i heard somewhere that if you cut back the leaves on a bonsai tree that they will grow back in smaller...Is that true or will i end up killing my tree?
Depends on the tree, depends on its stage of development (should be closer to 'finished' than anything), and depends on when... you can defoliate a mature maple in late June and it'll have time to grow new smaller leaves before the end of summer, but not all trees react so well, some only can take partial defoliation, and some react badly, so you have to learn more about each one.
Various factors lead to leaf size reduction as I understand it.
Leaf cutting on certain species is certainly one technique to get a rapid reduction in leaf size. This is usually done in early summer by cutting the leaf off at the top of the leaf stalk, leaving the stalk intact. New smaller leaves grow at the bases of the old leaf stalks which then drop off.
I've always viewed this as a short term measure to, for instance, get a tree ready and looking better for a show a few weeks later.
Lucy is quite correct to identify this as a technique used on trees in their final stages of development and it's not the thing to try willy nilly on potensai or trees in early development as its more likely to knock the tree back a few months than promote a long term tendency toward smaller leaves.
Other elements of the story are more long term.
Regular root pruning to build up a mass of fine fibrous roots and restriction of these healthy roots in a small pot seems to be one factor.
Increasing the ramification or twiggyness of the tree is another major factor.
Regular pruning of shoots stimulates more buds further back on branches in many cases.
If you think about it - lots and lots of fine feeder roots pushing to grow lots and lots of leaves at lots and lots of potential budding points on lots and lots of small twigs = lots of small leaves.
The physiology? of the tree means that is tries to produce a leaf at each potential budding point but it only has a finite amount of reserves to produce them. Accordingly the result is smaller leaves and more of them.
The alternative would be for the tree to product one big leaf but they don't respond that way.
Probably grossly oversimplified but hopefully not wildly inaccurate.
Just an aside.
Seems to be a few "Bluenosers" about on the forums Lucy - you should all form a club.
Not much else to do out east I guess.
Tim (former Ontarian)
Leaf pruning is not a short cut to smaller leaves. It CAN be, but the primary function of removing leaves is to increase ramification (twigginess) of branches. Smaller leaves are USUALLY a side product of this. Leaves, depending upon species and sun exposure, can actually produce large leaves after this procedure is done.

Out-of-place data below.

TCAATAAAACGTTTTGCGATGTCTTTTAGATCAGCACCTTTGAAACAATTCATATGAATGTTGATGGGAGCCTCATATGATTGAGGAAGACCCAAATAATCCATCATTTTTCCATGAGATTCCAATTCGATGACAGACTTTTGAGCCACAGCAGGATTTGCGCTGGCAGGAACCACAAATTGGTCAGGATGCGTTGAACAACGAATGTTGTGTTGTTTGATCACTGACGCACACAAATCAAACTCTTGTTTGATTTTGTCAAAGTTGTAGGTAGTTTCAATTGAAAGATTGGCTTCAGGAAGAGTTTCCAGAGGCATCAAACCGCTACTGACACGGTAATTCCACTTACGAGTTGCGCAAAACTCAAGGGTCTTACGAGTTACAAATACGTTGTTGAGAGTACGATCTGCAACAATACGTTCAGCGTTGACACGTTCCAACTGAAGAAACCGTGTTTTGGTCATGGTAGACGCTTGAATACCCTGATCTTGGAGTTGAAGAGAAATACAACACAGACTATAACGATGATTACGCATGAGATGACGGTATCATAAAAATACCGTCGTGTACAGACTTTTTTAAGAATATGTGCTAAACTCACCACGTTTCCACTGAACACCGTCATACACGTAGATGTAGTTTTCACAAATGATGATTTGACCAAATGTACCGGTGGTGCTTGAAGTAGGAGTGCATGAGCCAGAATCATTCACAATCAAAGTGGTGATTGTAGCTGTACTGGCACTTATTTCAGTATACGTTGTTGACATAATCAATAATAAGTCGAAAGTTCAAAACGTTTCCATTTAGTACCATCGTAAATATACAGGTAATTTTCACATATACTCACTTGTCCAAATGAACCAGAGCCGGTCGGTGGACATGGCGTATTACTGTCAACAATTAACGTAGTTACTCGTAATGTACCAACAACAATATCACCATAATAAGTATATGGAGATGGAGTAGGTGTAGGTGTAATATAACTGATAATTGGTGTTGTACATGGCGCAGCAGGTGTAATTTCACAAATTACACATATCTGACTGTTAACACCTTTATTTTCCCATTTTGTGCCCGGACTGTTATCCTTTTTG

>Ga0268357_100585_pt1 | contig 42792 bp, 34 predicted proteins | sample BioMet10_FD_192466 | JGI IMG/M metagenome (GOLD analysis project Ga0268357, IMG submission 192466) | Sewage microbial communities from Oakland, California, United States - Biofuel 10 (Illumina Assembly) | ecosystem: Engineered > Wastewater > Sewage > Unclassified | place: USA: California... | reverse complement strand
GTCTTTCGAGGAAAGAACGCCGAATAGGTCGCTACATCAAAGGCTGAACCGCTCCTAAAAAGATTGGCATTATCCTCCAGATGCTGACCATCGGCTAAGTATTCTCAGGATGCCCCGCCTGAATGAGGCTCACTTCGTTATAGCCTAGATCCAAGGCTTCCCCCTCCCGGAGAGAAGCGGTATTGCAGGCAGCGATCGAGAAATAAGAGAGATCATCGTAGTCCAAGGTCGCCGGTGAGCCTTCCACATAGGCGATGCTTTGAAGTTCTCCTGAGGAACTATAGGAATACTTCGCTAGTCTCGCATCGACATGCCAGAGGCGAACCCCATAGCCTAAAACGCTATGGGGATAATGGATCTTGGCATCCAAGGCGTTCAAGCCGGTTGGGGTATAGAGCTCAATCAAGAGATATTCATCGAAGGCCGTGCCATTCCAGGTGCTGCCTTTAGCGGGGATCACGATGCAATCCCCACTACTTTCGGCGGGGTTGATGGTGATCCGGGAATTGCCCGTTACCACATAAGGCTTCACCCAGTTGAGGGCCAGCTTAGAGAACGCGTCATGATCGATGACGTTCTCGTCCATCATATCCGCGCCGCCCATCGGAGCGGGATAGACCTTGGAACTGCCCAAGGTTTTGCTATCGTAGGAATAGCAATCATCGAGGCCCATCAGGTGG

Yes, you can severely weaken or even kill your tree with this procedure, especially if the plant is weak when you do it. It is a technique done on already develeoped bonsai and isn't recommended for trees undergoing other more basic techniques like growing out trunks, or creating branch structure.
Some trees, like some species of beech (American Beech) and hornbeam (Korean Hornbeam in particular) don't respond well, or as readily to this technique as more vigorous species like trident maple. Some japanese maple species, especially the cut leaf and thread leafed cultivars, will suffer greatly, if they have their leaves pruned.
You should never leaf prune the same year you repot and root prune a tree.
Can this be done on 1/2 the leaves or a few at a time on a Trident Maple with significant results?
For example, prune back to two leaves where there are too big of leaves on a branch.
On maples, it can be done with just about all leaves at the same time, but when you say 'prune back to two leaves', be careful what you mean, because if you just cut a branch down to those 2 leaves, you may end up encouraging more ramification (twiggy new growth with more leaves) and while the leaves may be smaller (or not) you will have more bushiness. If you're removing leaves to shrink them, you cut halfway through their stems where they attach to the branch, but you don't cut the branch itself unless you want more branches.
Thanks Lucy, I was talking about two different things.
On the defoiliation, you actually cut half way down the stem instead of cutting the leaf right where it is attached to the stem (leaving the entire stem intact)?
when they grow they are smaller :) but will grow with time, cutting leaf in bonsai to increase the energy to stam and trunks depends on shape you want.. there are some plants brother those leafs are smaller :)
As long as you're aware you're replying to an 8 yr old thread...